The Earth’s orbit around the Sun is elliptical with the Sun being at one of the fixed points called the focal points. The point on the major axis where Earth comes to the closest to the Sun (one of the fixed point) is called Perigee. The other vertex is then called Apogee, where Earth is at the farthest from the Sun. Earth crosses the apogee once every solar year (365 days on normal and 366 days for leap years) or sidereal year (365 days, 5 hours, 48 minutes, 45 seconds).
Similarly, for the moon, at its Perigee of its elliptical orbit around Earth, it comes the closest. Thus it also appears almost 14% bigger than its average sighting. This is called a Super Moon.
The super moon of March 19, 2011 (right), compared to a more average moon of December 20, 2010 (left), as viewed from Earth
As we have been common sensed it, a Full Moon comes once every month, i.e., 30 days consisting a lunar month. However, the concept of the lunar month is not purely applicable to the celestial lunar events. Rather, it is the synodic month (29.5 solar days). A synodic month is the period for the moon to come back to the same point along its orbit around Earth while all measurements are done with respect to the Sun. A lunar month is just an easy approximation to see things purely as they seem from Earth. In a lunar month the Moon has two phases as per its visibility to Earth, viz, waxing phase and waning phase. What really happens during these phases has nothing to do with Earth’s shadow casted due to the Sun. Rather, it is the amount of area of the moon that appears illuminated as seen from the earth.
Other than being in Earth’s shadow a few times (lunar eclipses), the Moon is always half exposed to direct solar radiation (sunlight). However as the Moon, during its revolution around Earth gradually comes between the Sun and the Earth, the part of its bright hemisphere visible from Earth gradually decreases. That’s the waning phase. It reaches its peak when the moon is totally in between the Sun and the Earth as seen from above the Sun, Earth and Moon projected on a two dimensional plane as they move celestially in space. As the only part of the moon facing the Earth is totally unlit by the Sun, the Moon having no light of its own, appears the darkest. Some call it a No Moon. But usually it is called a New Moon. Then comes the crescent moon and so on. When the moon begins to move out to a side (Earth’s side of course), it enters a waxing phase, means its bright hemisphere gets increasingly visible to us. This phase reaches its peak with a Full Moon. This means that considering Earth’s plane of revolution around the sun, as seen from above the plane, the moon is behind Earth. Thus its fully lit hemisphere is totally visible to the Earth.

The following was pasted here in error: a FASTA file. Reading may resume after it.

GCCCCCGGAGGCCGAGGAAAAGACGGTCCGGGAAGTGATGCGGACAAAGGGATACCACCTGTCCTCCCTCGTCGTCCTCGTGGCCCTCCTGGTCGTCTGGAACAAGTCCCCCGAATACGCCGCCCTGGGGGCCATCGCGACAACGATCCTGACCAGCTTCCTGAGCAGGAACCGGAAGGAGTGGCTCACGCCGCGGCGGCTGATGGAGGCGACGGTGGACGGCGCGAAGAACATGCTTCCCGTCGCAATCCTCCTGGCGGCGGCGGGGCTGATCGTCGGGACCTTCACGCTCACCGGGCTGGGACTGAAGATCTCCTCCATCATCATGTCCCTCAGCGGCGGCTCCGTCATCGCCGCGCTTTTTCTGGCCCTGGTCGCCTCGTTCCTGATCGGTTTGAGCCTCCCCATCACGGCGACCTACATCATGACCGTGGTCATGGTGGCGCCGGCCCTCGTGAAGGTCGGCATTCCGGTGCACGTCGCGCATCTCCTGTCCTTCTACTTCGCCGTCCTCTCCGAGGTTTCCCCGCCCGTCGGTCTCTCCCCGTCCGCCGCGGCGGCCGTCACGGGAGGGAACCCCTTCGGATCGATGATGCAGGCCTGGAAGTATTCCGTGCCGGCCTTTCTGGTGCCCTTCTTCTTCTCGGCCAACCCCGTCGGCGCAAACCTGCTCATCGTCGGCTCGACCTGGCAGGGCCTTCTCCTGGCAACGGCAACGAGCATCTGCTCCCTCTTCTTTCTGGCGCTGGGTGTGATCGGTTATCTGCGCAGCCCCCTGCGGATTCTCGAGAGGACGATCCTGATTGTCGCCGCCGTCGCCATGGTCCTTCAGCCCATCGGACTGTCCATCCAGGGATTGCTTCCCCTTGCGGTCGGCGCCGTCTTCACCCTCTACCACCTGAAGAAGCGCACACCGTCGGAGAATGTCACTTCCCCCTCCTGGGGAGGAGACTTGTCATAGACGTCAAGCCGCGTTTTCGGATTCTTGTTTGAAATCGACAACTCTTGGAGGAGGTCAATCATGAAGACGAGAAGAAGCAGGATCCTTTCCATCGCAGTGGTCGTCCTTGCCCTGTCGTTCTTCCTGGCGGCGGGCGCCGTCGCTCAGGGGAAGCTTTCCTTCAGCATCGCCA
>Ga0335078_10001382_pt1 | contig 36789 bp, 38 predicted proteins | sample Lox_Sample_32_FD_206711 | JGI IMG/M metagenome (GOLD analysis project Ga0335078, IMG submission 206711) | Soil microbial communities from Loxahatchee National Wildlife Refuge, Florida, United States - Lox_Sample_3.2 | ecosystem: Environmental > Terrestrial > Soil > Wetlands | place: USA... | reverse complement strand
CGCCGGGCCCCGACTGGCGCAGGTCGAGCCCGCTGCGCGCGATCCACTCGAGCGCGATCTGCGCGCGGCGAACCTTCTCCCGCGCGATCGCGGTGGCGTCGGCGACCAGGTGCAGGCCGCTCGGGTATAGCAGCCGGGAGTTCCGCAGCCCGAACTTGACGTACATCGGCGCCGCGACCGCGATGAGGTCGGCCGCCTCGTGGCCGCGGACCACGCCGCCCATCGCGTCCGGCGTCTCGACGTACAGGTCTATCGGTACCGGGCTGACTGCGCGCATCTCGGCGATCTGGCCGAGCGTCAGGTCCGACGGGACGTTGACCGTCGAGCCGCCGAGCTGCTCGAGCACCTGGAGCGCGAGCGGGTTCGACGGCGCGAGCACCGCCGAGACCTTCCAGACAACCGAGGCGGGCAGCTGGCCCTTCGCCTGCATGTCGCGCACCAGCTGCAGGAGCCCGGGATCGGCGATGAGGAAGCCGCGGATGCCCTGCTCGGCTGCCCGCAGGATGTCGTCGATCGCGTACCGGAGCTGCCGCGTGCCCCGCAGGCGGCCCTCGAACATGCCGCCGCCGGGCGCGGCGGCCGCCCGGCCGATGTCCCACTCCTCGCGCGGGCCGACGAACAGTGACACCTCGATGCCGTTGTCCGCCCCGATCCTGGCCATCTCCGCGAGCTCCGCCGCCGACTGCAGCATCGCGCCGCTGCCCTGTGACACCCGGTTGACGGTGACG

Then why does it not fall in Earth’s shadow? Why not every full moon is a lunar eclipse?
Note carefully here, there are two simultaneous revolutions happening. One is that of the Earth around the Sun in a plane (say A). Another is the revolution of the Moon around the Earth in another plane (say B). Actually these planes A and B are inclined to each other by approximately 5 degrees. 5 degrees may seem very small but when projected over to the astronomical distances between the Earth and the Moon, it enables the moon to gain some height above the plane A, thus escaping Earth’s shadow by a consistently good margin to appear fully lit by the Sun (except for the lunar eclipses).